Davidson Lumber Sales, Inc. v. Bonneville Investment, Inc
In Davidson Lumber Sales, Inc. v. Bonneville Investment, Inc., 794 P.2d 11, 14 (Utah 1990) the Court noted that in some cases, breach of warranty has been used to describe both the strict liability tort action and the contract action.
The ability to use breach of warranty to describe both a tort action and a contract action has tempted some jurists into applying the UCC statute of limitations to the tort portions of a plaintiff's complaint whenever the plaintiff alleges breach of warranty. Id. at 15-16.
Conversely, some courts have argued for merging the contract cause of action into the strict liability cause of action. See, e.g., Denny, 662 N.E.2d at 740 (Simons, J., dissenting).
Both of these approaches, however, ignore the important conceptual differences between contract and tort that justify resisting their merger. See id. at 736 (explaining that contract law "directs its attention to the purchaser's disappointed expectations" and tort law "traditionally has concerned itself with social policy and risk allocation").
Additionally, application of the UCC statute of limitations to the tort portion of a plaintiff's complaint has been specifically rejected by this court. See Davidson, 794 P.2d at 15-16.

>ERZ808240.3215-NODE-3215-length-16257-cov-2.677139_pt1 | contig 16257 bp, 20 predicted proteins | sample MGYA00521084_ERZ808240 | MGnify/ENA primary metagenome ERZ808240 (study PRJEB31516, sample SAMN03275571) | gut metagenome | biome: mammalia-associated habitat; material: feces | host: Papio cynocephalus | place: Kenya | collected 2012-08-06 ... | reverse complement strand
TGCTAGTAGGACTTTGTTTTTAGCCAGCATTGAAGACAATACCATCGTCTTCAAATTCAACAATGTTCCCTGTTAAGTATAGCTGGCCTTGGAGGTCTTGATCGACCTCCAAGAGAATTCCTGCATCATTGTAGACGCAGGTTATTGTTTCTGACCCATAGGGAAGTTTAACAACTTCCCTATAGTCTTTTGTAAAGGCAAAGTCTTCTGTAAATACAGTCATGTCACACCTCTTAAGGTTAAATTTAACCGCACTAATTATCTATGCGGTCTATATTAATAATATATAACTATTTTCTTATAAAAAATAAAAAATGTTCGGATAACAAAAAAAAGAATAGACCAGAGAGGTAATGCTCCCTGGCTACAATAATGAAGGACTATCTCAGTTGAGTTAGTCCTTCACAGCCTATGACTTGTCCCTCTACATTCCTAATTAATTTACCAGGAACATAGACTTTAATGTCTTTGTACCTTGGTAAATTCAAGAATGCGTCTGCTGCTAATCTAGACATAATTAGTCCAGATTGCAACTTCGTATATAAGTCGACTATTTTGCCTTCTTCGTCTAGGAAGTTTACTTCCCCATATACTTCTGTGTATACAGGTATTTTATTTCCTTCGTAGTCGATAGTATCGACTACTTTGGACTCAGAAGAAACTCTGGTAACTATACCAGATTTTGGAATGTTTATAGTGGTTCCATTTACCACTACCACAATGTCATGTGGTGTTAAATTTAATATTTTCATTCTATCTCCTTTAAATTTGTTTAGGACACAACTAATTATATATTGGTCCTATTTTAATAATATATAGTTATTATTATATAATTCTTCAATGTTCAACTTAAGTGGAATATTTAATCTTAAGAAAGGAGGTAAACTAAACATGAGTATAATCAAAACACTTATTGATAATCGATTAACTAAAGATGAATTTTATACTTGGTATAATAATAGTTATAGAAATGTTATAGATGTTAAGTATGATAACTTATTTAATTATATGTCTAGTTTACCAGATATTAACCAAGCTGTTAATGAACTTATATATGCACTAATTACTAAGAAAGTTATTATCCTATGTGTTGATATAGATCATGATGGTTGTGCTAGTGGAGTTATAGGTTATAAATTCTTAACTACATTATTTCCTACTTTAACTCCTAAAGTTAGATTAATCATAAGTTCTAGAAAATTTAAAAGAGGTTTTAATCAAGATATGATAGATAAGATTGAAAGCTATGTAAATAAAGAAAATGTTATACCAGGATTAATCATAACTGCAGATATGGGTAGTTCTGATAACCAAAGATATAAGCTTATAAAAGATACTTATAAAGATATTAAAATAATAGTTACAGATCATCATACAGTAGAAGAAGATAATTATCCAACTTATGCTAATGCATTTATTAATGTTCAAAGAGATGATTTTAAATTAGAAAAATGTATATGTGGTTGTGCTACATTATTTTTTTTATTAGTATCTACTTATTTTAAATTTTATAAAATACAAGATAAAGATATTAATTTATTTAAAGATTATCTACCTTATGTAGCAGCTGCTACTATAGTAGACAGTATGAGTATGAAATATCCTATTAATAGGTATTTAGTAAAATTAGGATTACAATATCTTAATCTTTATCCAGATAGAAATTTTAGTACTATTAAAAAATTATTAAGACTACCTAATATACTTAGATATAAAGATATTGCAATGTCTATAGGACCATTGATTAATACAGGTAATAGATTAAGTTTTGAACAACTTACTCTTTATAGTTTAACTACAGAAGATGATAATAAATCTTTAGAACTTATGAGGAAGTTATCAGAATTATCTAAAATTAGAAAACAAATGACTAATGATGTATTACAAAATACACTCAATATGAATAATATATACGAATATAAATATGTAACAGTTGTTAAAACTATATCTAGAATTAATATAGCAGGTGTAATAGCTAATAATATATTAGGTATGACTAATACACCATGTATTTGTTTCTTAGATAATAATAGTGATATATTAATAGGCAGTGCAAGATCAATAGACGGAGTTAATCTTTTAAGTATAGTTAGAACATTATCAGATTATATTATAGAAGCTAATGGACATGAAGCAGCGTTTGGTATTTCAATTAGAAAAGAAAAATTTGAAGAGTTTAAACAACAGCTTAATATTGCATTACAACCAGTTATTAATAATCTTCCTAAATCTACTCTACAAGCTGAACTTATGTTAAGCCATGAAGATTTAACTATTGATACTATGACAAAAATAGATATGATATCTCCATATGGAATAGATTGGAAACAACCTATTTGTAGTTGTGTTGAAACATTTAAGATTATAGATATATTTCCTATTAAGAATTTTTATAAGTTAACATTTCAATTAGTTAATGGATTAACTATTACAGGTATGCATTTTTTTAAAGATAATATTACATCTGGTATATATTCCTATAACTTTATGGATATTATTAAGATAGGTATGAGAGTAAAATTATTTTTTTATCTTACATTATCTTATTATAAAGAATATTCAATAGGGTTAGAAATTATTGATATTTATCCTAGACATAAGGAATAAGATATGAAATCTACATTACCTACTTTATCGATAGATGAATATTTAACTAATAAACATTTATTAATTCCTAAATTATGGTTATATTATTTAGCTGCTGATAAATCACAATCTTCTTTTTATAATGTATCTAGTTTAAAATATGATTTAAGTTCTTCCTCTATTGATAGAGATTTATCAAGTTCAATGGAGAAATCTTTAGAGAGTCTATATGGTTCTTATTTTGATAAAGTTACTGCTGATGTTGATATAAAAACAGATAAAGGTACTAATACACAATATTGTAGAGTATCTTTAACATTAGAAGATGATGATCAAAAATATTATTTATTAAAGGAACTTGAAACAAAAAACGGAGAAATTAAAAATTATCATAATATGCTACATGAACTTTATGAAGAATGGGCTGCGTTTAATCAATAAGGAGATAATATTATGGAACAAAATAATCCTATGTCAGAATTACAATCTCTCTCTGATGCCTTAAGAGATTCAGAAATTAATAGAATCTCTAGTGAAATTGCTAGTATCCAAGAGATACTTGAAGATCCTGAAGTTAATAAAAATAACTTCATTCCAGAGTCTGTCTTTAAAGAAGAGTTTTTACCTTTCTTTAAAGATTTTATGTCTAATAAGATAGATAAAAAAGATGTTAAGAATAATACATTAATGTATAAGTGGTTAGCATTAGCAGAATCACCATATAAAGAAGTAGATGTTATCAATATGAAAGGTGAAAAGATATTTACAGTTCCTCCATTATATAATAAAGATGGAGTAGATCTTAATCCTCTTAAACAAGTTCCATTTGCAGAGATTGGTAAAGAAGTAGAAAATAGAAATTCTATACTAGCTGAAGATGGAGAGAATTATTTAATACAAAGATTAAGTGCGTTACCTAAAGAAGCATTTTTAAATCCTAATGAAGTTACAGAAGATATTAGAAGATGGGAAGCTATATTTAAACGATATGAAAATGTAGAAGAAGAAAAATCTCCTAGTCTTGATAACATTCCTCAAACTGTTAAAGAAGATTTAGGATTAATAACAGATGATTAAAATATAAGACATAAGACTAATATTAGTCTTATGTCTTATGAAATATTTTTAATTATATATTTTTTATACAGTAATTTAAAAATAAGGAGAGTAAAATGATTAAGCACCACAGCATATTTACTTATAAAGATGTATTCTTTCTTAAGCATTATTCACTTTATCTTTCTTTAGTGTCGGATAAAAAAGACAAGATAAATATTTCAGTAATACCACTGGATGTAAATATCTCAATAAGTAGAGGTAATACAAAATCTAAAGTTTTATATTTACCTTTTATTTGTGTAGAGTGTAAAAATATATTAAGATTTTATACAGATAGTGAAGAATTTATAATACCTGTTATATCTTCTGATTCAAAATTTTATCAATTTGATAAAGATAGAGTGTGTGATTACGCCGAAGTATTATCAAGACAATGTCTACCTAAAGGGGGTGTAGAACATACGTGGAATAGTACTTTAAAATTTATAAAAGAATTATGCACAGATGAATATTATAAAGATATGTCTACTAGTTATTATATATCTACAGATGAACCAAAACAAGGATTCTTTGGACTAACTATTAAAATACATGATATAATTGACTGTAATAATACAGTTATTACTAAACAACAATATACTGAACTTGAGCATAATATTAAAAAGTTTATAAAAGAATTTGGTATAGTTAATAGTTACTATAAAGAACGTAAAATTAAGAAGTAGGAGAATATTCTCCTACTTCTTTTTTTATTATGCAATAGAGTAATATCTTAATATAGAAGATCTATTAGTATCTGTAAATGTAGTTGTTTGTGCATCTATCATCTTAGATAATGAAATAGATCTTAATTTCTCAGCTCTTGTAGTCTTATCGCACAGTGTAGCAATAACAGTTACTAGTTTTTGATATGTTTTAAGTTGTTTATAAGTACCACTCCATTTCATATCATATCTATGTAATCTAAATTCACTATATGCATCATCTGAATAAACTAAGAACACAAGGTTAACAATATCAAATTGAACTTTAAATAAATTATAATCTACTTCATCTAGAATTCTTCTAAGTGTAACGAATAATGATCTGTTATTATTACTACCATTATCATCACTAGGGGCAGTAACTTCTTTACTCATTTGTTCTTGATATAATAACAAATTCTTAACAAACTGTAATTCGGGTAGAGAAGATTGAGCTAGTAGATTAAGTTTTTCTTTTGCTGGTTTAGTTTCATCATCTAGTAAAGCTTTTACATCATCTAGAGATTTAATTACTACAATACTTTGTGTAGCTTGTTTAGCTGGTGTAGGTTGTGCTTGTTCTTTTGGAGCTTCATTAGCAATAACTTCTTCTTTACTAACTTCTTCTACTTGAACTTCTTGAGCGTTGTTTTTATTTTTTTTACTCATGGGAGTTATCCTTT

In Davidson, Davidson Lumber brought an action for negligence, breach of implied warranty of merchantability and fitness for a particular purpose, indemnity, and contribution. 794 P.2d at 12.
The action for which Davidson Lumber sought indemnity was a suit alleging strict product liability, breach of implied warranties of merchantability and fitness for a particular purpose, and negligence. Id. The trial court held that the UCC statute of limitations, Utah Code Ann. 70A-2-725, barred Davidson Lumber's claims. Davidson, 794 P.2d at 12.
The Court reversed, holding that the UCC statute of limitations only covers claims for damages recoverable under contract law and does not cover actions for personal injury or personal property damage. Id. at 16.
Since only some of the claims for which Davidson Lumber sought indemnity were contract claims, we held that Davidson Lumber's claims for injury to persons or property were governed by the relevant tort statute of limitations. Id. at 18.